I just read an article Spoiled Rotten: Why Do Kids Rule the Roost? an essay about how we as parents are not asking enough of our children -- we don't require them to do chores; we buy them too many things; we keep enabling their dependence until they're well into their 20s and beyond.
I might have dismissed the piece as a typical rant from a crotchety conservative complaining about how our kids have it too easy and the world is going to hell in a handbasket.
Except the reason I saw the article was because a young friend of mine posted it on his Facebook page. He's no conservative. He's in his mid-30s, and happens to be the principal of a high school in New Jersey.
Plus, the article was published in the liberal magazine The New Yorker, authored by a liberal woman known mostly for reporting on the evils of carbon emissions and their effects on global warming, and who has taken President Obama to task for being too easy on regulating coal-burning electric companies and SUV-producing automobile companies.
The writer, Elizabeth Kolbert, contrasts a family living in the Peruvian Amazon with middle-class families living in Los Angeles. The kids in Peru help cook, help clean up, and in general make themselves useful to everyday family endeavors. Even six-year-olds are beginning to learn adult responsibilities.
In L.A. the parents beg their children to do simple chores or take basic hygiene measures, and the kids either refuse to do the job, or just ignore the parents -- and the end result is that the parents end up waiting on the kids.
Kolbert concludes, "With the exception of the imperial offspring of the Ming dynasty and the dauphins of pre-Revolutionary France, contemporary American kids may represent the most indulged young people in the history of the world."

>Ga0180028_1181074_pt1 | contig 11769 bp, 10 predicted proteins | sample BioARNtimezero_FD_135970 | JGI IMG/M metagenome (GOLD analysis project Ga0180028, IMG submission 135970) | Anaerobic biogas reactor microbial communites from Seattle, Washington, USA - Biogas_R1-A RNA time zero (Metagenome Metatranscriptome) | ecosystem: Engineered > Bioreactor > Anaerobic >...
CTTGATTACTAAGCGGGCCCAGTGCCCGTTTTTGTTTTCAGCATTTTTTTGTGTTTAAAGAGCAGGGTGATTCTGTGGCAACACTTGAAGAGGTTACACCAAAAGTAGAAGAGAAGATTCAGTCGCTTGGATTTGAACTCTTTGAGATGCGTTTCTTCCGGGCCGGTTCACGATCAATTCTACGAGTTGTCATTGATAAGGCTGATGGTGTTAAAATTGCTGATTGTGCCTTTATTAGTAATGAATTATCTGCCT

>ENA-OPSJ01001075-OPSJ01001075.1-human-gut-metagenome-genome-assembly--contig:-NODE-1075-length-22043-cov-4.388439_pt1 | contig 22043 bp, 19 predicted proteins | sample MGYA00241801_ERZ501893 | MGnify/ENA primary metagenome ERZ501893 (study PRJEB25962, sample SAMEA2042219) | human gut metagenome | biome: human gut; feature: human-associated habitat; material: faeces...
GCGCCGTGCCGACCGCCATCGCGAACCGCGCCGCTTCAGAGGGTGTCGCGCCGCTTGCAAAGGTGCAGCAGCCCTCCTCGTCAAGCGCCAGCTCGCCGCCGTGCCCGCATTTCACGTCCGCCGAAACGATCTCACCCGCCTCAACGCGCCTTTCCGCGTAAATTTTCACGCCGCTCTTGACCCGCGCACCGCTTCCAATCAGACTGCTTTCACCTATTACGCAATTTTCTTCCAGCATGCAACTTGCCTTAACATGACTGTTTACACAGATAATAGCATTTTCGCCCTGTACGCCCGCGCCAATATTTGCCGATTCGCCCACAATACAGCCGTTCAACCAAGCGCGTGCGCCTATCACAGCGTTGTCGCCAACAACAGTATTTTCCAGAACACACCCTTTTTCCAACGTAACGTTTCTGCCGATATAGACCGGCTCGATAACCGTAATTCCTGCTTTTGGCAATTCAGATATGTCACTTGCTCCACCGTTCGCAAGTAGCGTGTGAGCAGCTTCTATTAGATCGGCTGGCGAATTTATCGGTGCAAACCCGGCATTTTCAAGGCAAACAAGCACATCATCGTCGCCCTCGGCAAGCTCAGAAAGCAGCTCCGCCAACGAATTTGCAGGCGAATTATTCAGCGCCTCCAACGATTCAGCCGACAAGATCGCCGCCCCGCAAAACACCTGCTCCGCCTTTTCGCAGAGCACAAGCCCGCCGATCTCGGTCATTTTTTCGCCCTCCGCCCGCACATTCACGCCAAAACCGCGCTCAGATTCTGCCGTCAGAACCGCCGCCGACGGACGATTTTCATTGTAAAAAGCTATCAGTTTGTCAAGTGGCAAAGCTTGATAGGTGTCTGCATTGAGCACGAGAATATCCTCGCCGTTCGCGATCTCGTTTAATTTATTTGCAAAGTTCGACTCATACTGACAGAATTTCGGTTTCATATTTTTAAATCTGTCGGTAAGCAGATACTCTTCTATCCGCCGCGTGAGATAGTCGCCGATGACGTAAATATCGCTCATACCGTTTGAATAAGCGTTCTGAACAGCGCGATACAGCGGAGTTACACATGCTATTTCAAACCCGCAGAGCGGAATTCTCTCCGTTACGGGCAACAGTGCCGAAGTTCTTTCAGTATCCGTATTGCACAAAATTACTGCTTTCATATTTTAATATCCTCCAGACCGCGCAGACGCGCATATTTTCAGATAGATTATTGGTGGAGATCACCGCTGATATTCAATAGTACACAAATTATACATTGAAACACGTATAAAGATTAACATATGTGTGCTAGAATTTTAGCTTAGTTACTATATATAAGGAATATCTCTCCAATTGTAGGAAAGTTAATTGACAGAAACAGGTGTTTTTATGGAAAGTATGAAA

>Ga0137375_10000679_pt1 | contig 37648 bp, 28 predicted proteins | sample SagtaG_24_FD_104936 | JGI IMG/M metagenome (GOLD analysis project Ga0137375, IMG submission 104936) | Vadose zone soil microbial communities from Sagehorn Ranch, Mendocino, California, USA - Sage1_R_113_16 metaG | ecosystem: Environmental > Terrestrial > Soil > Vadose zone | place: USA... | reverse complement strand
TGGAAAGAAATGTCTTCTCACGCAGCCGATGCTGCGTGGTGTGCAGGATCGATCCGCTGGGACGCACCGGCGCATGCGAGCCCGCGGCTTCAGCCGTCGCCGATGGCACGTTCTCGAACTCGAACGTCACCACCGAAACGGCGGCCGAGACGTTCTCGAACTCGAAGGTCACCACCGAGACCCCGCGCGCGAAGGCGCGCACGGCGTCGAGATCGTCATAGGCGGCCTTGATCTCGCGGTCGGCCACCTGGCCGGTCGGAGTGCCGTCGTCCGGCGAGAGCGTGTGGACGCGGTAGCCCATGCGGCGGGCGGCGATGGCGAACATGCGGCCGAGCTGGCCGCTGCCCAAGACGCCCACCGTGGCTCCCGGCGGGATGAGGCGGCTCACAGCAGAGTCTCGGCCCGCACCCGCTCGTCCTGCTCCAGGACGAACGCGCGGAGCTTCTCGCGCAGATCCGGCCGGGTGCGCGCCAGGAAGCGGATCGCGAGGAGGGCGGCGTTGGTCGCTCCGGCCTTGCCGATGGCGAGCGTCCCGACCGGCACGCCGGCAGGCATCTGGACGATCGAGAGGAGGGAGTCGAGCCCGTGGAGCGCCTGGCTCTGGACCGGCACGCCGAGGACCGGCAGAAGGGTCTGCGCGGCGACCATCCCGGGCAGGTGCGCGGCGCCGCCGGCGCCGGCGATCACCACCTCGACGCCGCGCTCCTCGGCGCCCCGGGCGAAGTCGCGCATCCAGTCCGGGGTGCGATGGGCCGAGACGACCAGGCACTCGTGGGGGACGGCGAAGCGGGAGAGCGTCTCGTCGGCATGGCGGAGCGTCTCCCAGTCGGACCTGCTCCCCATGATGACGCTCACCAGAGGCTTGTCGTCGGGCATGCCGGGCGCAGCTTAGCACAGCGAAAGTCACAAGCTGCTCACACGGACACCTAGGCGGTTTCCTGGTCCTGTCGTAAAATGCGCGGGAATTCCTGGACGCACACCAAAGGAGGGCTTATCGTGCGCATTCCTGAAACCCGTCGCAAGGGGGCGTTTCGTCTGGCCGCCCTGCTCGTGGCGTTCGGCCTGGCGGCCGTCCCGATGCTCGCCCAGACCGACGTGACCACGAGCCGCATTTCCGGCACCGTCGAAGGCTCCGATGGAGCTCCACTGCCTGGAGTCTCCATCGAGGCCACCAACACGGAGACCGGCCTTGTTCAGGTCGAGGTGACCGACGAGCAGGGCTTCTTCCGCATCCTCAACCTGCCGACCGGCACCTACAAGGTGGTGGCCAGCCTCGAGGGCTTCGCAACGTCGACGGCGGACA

Why is it, she asks, that Peruvian children help their families more than American children do? And why do American parents help their children at home more than the Peruvian parents do?
And why is it that so many American kids, after four years of college and a couple of years either working or going to graduate school, end up moving back home, then sleeping late, eating mom's cooking, and making only feeble attempts to find a new job?
Some of the blame can be laid on a poor economy and the difficulty in finding a job . . . and the pressure on younger children not to help out the family, but to do their homework, engage in extracurricular activities and get into a good college . . . so they can get a good job and don't end up back in their parents basement when they're in their 20s.
But I wonder how much the world that Elizabeth Kolbert describes squares with your view of your own children, and maybe your grandchildren.
I look at my own daughter (college class of 2005) and her friends, and I can't think of one of them who moved back home. They are all working, getting married, carrying on with their lives. I look at my son (college class of 2008) or B's son (college class of 2009), and I see many more instances of kids having difficulties landing a job, finding an apartment, and in general launching their lives. This, no doubt, is a result of the Great Recession and its aftereffects.
But as for Kolbert's description of kids who act entitled to every latest toy, who will not help at home, who will not even help themselves ... it seems to me she's presenting a cartoonish version of the real day-to-day ebb and flow of teaching kids about adult responsibilities and relationships. Sure, kids are reluctant helpers. But they do learn, eventually, don't they?
But then I wonder: my friend the high-school principal. How come he found the article so relevant he posted it on his Facebook page?